That said, I think the President has also done a much better job than Bill Clinton ever did of avoiding Stockholm Syndrome, although he is indeed just one man - not some Ubermensch who can resist overwhelming force in perpetuity with often passive and unreliable public support. He had a progressive jobs bill in front of Congress, and while that fight was going on, an absurdly large proportion of the activists who consistently call for exactly that kind of thing were too busy calling him a sellout to do anything to support that bill. And it just seems to me like a sort of "conspiracy of helplessness" - like every opening this President has created for us to build on, we just pretend we don't see it and desperately change the subject to something else - or even really don't see it, because some of us really are wrapped up in their own quasi-anarchistic version of alternate reality where leadership is a betrayal by definition.
In other words, it doesn't seem to me like the game of moving goalposts and insincerity is occurring entirely in Washington - it infects us all, and we have a lot more immediate ability to correct it in grassroots movements that exhibit it than we do to reform Washington, and achieving the former would go a huge way in enabling the reformation of the latter. Everything I've seen of this President tells me he is both a moral leader and a moral person, which puts him far ahead of any President in decades in that department, and also a competent leader, which puts him far ahead of so much of our activist communities. I personally try to imagine doing a better overall job than this President, and can't - all the disagreements I have with him just add up to a sprinkling of symbolic emphases and short-term tactics that would probably just blow up in my face if I were in his shoes.
The lesson, I think, is that this is as good as the Presidency gets, and we have to start moving on to improving the other 99.9999999999999999999999% of government, however impersonal it is compared to one guy. We don't want a monarchy, and we need to start proving that by putting the emphasis where it belongs - as close to home as possible, and in deliberative/legislative bodies rather than executives. And I'm optimistic about our prospects for achieving that: We put more real progressives into the Senate and took seats in the House in an election year that was "supposed" to have Republicans gain. It can be done. We can have a Congress more liberal than a liberal President, whose progressive demands he can then negotiate with rather than with a gerrymandered right-wing circus Congress. Ditto the state legislatures and statehouses. Ditto the city councils and Mayor's offices. Ditto the PTA and other community bodies. Step 1 to making America more progressive: Be more progressive ourselves.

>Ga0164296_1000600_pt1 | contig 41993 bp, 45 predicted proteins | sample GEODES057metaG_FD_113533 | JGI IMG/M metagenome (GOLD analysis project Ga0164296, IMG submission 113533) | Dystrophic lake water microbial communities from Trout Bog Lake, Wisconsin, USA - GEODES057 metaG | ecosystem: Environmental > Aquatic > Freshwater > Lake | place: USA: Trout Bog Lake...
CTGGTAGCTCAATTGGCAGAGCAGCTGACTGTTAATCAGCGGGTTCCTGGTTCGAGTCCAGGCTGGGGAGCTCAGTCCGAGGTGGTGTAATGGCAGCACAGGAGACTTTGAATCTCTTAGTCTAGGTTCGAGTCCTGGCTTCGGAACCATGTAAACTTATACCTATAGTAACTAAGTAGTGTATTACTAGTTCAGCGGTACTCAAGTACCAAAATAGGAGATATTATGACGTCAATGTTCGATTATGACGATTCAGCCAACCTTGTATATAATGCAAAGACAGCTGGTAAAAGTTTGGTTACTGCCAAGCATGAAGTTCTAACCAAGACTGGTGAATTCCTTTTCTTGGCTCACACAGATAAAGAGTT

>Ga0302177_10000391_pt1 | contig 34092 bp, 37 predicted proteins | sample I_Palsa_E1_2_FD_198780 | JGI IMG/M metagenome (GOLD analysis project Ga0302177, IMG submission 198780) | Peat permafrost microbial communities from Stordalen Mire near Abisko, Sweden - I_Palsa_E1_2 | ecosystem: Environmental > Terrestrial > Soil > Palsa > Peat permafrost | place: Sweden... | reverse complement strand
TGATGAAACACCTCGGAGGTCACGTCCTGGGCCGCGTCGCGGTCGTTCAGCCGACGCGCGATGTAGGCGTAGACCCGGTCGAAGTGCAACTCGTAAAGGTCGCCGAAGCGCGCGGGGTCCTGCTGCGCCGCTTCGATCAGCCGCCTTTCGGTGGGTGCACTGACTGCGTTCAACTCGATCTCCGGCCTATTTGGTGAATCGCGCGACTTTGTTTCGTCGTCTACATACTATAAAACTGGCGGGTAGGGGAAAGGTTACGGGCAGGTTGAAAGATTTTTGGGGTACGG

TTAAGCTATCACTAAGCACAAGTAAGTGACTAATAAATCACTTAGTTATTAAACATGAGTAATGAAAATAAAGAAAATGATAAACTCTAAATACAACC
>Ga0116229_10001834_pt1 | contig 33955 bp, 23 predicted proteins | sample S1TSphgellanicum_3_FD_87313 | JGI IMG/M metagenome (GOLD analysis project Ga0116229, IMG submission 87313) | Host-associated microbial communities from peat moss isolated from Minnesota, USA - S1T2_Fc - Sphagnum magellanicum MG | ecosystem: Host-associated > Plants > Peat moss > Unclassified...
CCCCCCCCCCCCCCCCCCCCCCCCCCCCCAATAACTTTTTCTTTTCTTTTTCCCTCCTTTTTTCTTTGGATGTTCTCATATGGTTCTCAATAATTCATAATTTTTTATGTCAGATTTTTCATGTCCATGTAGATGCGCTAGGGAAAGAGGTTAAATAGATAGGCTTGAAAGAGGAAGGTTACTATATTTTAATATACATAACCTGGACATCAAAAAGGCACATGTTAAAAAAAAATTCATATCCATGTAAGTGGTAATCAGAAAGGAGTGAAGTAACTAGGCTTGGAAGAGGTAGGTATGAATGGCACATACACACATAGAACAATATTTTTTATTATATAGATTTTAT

Everyone from Buddha to Confucius to Gandhi has screamed this message from the rooftops, and President Obama has often repeated it - let's prove we're capable of constructively using such leadership, and not just being the surly putz who sits around belittling the efforts of others because we don't want to be the ones held accountable for anything. And that brings up something Corgan said that I very much agree with, continuing from the ellipsis in the first quote:
We've turned into kind of a whining society, and listen, I've done plenty of whining in my life. But I think at some point we have to get out of this paternalistic turn we're in where we want Daddy to come and save us and the banks to come and save us, and we need to get back to a level of social responsibility that we haven't seen for a long time.I'm right there with him on that, and I take full responsibility for my share of the degradation of society. So you better believe I'll change a lot about my own behavior before I start acting morally superior to the guy who works so hard he barely sleeps and has to put blind faith in his security people to deal with the thousands of psychos threatening his children because Rush Limbaugh doesn't like his skin tone or his obstinate rationality. IMHO, Barack Obama has the same level of vertiginous insight into American politics that Billy Corgan has into music, and it doesn't surprise me at all that such dizzying talents might not understand each other's worlds.
Just speaking as a goofy fan, I'd love some day to see the two of them meet and discuss things. Here is the interview in full so that Corgan's comments can be heard in full context:
And just to proselytize the awesomeness that is Corgan's music, here is some of his less-known and new work worthy of basking, both in the Smashing Pumpkins and in solo projects: